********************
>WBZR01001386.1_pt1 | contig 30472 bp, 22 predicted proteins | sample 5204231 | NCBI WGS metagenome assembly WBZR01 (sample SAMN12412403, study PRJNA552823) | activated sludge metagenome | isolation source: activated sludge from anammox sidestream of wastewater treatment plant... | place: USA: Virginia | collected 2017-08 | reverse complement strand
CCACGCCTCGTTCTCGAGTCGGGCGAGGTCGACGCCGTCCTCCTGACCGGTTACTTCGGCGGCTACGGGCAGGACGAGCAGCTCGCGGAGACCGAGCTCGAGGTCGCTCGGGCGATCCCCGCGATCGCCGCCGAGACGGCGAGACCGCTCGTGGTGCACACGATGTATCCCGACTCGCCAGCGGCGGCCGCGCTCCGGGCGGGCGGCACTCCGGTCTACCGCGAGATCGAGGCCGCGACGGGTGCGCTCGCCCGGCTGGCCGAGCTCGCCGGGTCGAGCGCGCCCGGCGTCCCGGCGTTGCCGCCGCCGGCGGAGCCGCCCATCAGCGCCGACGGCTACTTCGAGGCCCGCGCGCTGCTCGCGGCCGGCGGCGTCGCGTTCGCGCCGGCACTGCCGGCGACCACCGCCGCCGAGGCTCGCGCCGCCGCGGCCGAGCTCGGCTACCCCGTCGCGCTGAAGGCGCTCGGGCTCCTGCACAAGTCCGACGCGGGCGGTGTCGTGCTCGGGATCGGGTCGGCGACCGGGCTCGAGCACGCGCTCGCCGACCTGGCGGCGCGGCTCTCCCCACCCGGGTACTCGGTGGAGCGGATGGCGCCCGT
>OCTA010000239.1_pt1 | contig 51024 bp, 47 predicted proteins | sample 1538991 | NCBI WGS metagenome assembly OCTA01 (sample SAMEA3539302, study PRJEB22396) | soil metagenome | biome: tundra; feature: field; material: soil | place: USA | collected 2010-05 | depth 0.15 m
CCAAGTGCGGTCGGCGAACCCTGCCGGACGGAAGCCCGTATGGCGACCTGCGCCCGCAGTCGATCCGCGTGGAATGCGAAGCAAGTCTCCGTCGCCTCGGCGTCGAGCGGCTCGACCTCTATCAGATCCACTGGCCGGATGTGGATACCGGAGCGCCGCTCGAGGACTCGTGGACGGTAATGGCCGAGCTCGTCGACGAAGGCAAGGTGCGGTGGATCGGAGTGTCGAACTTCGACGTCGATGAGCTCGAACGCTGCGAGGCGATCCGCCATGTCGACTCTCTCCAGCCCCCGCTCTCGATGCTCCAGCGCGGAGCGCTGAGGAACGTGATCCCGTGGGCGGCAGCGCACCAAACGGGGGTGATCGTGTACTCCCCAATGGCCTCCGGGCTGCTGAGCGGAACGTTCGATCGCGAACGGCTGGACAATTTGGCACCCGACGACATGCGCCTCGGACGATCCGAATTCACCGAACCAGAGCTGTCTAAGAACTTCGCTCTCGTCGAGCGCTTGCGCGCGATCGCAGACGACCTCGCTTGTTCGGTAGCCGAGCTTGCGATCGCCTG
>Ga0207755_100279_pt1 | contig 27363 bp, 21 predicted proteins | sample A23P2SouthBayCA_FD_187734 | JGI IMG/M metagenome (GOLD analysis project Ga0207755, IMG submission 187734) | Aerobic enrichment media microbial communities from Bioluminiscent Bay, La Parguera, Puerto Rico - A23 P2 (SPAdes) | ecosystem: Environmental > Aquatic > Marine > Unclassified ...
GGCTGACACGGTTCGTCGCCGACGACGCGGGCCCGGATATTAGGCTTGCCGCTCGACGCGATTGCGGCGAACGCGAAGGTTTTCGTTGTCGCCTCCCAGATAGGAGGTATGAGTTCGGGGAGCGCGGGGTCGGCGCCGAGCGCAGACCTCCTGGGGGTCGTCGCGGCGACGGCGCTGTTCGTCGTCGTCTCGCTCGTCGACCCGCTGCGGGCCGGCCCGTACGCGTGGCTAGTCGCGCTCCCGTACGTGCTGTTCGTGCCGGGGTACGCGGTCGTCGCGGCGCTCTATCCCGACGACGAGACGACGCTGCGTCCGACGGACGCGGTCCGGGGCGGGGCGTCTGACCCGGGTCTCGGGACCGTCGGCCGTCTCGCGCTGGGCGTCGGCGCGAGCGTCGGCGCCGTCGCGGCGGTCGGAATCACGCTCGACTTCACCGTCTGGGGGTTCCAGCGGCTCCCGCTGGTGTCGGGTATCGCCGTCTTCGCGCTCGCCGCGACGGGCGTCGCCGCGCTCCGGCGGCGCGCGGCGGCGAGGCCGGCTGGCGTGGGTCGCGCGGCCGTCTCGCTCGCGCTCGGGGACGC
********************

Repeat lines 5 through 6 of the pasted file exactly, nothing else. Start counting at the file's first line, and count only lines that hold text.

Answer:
>Ga0207755_100279_pt1 | contig 27363 bp, 21 predicted proteins | sample A23P2SouthBayCA_FD_187734 | JGI IMG/M metagenome (GOLD analysis project Ga0207755, IMG submission 187734) | Aerobic enrichment media microbial communities from Bioluminiscent Bay, La Parguera, Puerto Rico - A23 P2 (SPAdes) | ecosystem: Environmental > Aquatic > Marine > Unclassified ...
GGCTGACACGGTTCGTCGCCGACGACGCGGGCCCGGATATTAGGCTTGCCGCTCGACGCGATTGCGGCGAACGCGAAGGTTTTCGTTGTCGCCTCCCAGATAGGAGGTATGAGTTCGGGGAGCGCGGGGTCGGCGCCGAGCGCAGACCTCCTGGGGGTCGTCGCGGCGACGGCGCTGTTCGTCGTCGTCTCGCTCGTCGACCCGCTGCGGGCCGGCCCGTACGCGTGGCTAGTCGCGCTCCCGTACGTGCTGTTCGTGCCGGGGTACGCGGTCGTCGCGGCGCTCTATCCCGACGACGAGACGACGCTGCGTCCGACGGACGCGGTCCGGGGCGGGGCGTCTGACCCGGGTCTCGGGACCGTCGGCCGTCTCGCGCTGGGCGTCGGCGCGAGCGTCGGCGCCGTCGCGGCGGTCGGAATCACGCTCGACTTCACCGTCTGGGGGTTCCAGCGGCTCCCGCTGGTGTCGGGTATCGCCGTCTTCGCGCTCGCCGCGACGGGCGTCGCCGCGCTCCGGCGGCGCGCGGCGGCGAGGCCGGCTGGCGTGGGTCGCGCGGCCGTCTCGCTCGCGCTCGGGGACGC